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Vivid Memory

Patrick Milbourn at the M Gallery

ART TIMES June 2006

THIRTY PAINTINGS — twenty-eight pastels and two oils — comprise this “tribute” to the Catskill Region, an exhibit* that celebrates the ongoing love affair with the area’s landscape that began with such early “Hudson River Painters” as Cole, Church, Kensett, Gifford, and Inness — to name but a handful — and which has been carried on to the present day by the latest crop of landscape painters. It’s customary to measure contemporary painters with those of the past — to suggest that this or that painter follows in the footsteps of this or that forerunner, if only in the spirit of complimentary praise — but the truth is that if there is indeed a “Hudson River School” of landscape painters, the only thing that connects them — and this is indeed a significant connection — is the unparalleled beauty of the natural surroundings that characterize the Hudson River/Catskill Mountain Region. Each painter — from Cole to the very latest tyro setting up an easel along field, rock ledge, stream, overgrown copse, dense thicket, or leveled field — interprets what is seen through an individual sensibility. There is a far cry from the aesthetic vision behind Church’s vistas to Gifford’s contained scenes, from Cole’s moral-laden fantasyscapes to Cropsey’s homey genre scenes. After all, such a diverse offering that the eastern part of New York State has to offer deserves no less than a believable disparity of responses. All artists worth their salt, then, have seen the riches of the region through their own eyes and predispositions — and Milbourn is no exception. Himself a painter of fine observational skills, Milbourn combines an accomplished grasp of draftsmanship with a sensitive eye for the beauty inherent in both detail and scope. He sees — and captures — the exquisite complexity of the struggle for existence between untended wildflowers (“Burst of Color”) as well as the breath-catching grandeur of dramatic skies (“Sky Falling” — and he finds the beauty of such natural phenomena in all seasons (“Spring Jungle”, “Autumn Haze”, “Winter Dust”). Especially arresting is Milbourn’s ability to convincingly bring up from his ground the fine detail of individual stalk, branch, or leaf — not an easy task when confining oneself to the medium of pastel. Close-up does not faze him as is so evident in “The Stone Wall”, “Tall Grass”, “The Dead Tree” or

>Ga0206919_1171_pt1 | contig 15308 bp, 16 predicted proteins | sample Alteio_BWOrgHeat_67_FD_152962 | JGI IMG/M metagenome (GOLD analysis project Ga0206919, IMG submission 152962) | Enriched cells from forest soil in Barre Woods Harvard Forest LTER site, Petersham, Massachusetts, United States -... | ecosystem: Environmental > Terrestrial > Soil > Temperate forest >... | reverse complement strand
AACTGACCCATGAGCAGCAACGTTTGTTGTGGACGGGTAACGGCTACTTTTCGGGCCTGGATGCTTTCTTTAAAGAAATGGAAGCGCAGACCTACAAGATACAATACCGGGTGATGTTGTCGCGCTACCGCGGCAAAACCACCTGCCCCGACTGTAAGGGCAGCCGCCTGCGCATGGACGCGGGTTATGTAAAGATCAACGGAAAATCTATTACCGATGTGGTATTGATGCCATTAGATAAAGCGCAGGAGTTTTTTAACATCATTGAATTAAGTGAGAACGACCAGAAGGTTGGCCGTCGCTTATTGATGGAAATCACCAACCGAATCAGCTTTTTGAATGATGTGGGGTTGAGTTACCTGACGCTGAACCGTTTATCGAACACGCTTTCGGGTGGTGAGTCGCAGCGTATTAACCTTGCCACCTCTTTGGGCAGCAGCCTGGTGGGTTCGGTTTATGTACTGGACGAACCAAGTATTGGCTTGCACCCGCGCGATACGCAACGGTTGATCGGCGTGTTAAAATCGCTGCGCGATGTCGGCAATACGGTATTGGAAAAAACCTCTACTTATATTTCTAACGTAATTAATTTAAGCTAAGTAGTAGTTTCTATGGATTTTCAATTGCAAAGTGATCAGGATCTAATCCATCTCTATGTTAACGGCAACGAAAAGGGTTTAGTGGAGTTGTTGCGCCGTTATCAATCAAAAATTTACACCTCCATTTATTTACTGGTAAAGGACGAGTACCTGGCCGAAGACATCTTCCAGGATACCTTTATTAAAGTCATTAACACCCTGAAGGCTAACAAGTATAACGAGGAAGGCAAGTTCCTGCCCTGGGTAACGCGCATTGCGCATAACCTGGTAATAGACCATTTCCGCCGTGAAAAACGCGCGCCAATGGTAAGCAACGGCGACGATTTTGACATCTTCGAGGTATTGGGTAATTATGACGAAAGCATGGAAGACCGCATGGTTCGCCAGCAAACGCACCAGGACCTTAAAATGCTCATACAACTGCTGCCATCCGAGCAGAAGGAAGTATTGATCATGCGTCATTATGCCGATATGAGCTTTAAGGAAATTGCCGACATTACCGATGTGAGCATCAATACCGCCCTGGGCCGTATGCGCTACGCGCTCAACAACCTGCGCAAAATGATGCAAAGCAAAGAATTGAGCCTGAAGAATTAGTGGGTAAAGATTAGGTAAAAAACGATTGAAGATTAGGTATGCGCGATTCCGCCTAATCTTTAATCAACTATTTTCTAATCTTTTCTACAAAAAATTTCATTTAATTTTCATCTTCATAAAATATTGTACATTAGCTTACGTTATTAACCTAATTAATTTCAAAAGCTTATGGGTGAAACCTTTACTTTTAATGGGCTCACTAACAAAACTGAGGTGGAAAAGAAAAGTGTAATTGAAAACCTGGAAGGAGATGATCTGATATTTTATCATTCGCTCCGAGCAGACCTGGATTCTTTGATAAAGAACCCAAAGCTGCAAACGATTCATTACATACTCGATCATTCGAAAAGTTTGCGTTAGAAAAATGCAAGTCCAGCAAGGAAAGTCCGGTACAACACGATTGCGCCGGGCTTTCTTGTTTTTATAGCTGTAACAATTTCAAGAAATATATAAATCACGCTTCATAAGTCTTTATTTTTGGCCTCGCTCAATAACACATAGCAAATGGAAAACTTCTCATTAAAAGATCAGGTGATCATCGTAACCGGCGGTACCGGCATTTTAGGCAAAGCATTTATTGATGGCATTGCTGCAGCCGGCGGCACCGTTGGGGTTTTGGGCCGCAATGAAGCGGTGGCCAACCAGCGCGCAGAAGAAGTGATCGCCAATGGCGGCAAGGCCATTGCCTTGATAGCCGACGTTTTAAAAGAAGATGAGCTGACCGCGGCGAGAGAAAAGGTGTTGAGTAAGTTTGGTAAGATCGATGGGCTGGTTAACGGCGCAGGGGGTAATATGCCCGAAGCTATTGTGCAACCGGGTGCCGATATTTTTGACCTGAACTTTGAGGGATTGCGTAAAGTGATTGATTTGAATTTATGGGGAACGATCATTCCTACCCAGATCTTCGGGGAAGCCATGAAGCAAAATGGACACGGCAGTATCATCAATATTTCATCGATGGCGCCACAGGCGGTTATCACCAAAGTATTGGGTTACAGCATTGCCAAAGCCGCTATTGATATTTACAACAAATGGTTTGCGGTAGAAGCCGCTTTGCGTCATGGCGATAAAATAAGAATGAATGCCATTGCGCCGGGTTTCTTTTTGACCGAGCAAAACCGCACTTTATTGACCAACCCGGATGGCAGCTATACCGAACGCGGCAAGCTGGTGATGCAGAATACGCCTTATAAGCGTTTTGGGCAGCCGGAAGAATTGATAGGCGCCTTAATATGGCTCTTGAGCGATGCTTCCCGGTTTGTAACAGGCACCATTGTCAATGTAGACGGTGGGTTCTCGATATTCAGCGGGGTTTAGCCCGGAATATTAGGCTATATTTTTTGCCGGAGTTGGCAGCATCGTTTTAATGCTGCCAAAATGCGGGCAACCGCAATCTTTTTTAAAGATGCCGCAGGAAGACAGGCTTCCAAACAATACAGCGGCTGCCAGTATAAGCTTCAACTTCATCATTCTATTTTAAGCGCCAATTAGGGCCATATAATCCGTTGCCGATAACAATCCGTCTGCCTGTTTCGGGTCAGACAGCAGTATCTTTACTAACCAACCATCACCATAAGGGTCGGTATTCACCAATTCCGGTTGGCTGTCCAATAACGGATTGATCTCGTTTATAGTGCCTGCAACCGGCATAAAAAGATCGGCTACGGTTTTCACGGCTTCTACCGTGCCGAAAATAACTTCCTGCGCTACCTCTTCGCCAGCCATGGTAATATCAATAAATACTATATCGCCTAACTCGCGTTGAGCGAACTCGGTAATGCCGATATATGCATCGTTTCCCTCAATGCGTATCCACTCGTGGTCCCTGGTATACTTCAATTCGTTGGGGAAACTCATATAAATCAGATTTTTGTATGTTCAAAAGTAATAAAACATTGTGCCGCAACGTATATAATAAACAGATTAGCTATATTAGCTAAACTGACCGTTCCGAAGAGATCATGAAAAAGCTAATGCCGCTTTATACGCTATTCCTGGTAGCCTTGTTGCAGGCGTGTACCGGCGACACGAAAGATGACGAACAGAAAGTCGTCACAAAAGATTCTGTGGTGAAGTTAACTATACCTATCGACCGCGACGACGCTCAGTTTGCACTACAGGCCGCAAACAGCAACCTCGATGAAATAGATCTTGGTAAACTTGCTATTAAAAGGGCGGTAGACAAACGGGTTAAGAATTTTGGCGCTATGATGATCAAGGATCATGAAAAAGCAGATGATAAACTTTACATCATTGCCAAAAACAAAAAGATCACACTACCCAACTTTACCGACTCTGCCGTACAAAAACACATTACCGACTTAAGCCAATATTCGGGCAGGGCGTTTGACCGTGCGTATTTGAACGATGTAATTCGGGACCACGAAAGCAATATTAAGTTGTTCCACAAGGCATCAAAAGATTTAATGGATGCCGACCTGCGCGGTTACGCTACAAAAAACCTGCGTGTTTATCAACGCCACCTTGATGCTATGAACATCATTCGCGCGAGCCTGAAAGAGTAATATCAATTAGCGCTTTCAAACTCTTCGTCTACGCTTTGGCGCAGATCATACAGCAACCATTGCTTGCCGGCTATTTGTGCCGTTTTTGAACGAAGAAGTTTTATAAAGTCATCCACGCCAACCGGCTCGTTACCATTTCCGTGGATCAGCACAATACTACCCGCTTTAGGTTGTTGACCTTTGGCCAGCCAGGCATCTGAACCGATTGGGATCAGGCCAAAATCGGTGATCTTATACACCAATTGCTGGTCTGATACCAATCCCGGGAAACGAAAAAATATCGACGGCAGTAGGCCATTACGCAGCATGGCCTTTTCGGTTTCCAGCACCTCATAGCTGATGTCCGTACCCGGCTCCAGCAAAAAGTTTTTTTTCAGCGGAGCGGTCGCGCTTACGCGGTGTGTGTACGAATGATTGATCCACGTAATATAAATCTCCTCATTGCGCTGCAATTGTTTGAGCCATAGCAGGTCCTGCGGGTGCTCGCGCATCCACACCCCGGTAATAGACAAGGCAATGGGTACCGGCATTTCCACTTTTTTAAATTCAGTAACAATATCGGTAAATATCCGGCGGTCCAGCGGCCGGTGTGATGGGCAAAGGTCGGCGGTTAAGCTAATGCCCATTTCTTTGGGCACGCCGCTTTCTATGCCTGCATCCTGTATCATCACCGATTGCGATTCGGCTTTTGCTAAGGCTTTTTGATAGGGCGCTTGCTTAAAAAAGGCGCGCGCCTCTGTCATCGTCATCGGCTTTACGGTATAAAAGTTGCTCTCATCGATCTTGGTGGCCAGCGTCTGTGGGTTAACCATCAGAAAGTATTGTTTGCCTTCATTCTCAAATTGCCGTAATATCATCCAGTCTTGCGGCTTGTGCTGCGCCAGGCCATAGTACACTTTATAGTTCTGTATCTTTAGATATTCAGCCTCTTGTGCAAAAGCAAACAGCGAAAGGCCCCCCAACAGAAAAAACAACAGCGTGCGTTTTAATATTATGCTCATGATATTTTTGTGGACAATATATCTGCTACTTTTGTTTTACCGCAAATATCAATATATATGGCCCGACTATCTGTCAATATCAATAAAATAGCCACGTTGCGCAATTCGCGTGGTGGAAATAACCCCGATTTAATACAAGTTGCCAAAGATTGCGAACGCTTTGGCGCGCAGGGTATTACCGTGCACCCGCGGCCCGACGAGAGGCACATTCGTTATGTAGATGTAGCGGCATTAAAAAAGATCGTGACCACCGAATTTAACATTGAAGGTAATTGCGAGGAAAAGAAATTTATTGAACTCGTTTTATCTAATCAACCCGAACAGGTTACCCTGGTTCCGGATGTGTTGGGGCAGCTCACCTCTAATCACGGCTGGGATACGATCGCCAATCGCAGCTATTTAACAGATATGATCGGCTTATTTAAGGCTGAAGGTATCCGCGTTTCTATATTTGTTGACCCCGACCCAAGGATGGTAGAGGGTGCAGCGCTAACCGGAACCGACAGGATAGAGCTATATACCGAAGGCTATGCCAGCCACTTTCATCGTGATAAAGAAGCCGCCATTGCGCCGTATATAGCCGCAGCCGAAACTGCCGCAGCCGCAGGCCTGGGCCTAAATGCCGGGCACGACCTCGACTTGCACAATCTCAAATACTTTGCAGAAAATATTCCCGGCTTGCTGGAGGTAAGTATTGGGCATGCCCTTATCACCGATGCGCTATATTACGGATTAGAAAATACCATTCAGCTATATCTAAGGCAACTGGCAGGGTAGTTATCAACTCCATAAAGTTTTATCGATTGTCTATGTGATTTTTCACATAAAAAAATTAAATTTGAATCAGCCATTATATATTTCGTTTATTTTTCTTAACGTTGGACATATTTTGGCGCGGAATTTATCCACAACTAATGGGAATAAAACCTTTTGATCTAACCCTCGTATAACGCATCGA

The Storm

“The Green Tree”, for example. Much easier with this difficult medium to evoke emotional drama — and he does so masterfully in such works as “Peaceful Meadow” and “Impending Storm”, “The Mist”, “The Dark” and, of course, the previously mentioned “Sky Falling” with its dramatic turmoil of swirling elements. A nice touch — I thought — to his visual paean was the inclusion of “Celebration”, a view of New York City’s harbor and the mouth of the Hudson, which for many years served as the primary entryway to the region. There is, to be sure, an elegant nicety to the work that tends to argue for studio rather than plein air execution, but there can also be little doubt that Milbourn only puts to paper (or canvas) what he knows to be true. His is no simple formula aimed to please the less than discerning eye — he has a firm grasp on tree, meadow, stream, or roadside clump of unkempt flowering weed. The careful viewer will come away with a whiff of scented blossom, molded leaves, and rain-promising breezes. Milbourn, in fact, rarely displeases or confounds the confirmed and dedicated lover of nature. His work speaks truth to the gatherer of wood lore— and more. It speaks of the divine sublimity for which so many of the early Hudson River Painters mightily strove. Surely, Catskill’s M Gallery could have chosen no finer spokesman for celebrating the region’s richness — also fitting is that a portion of the proceeds from sales of Milbourn’s work will go to Cedar Grove, Thomas Cole’s refurbished home in Catskill, NY and now a National Historic Site.

*Patrick Milbourn: “American Landscape Painting: A Tribute to the Catskill Region” (thru Jun 30): M Gallery, 350 Main St., Catskill, NY (518) 943-0380.

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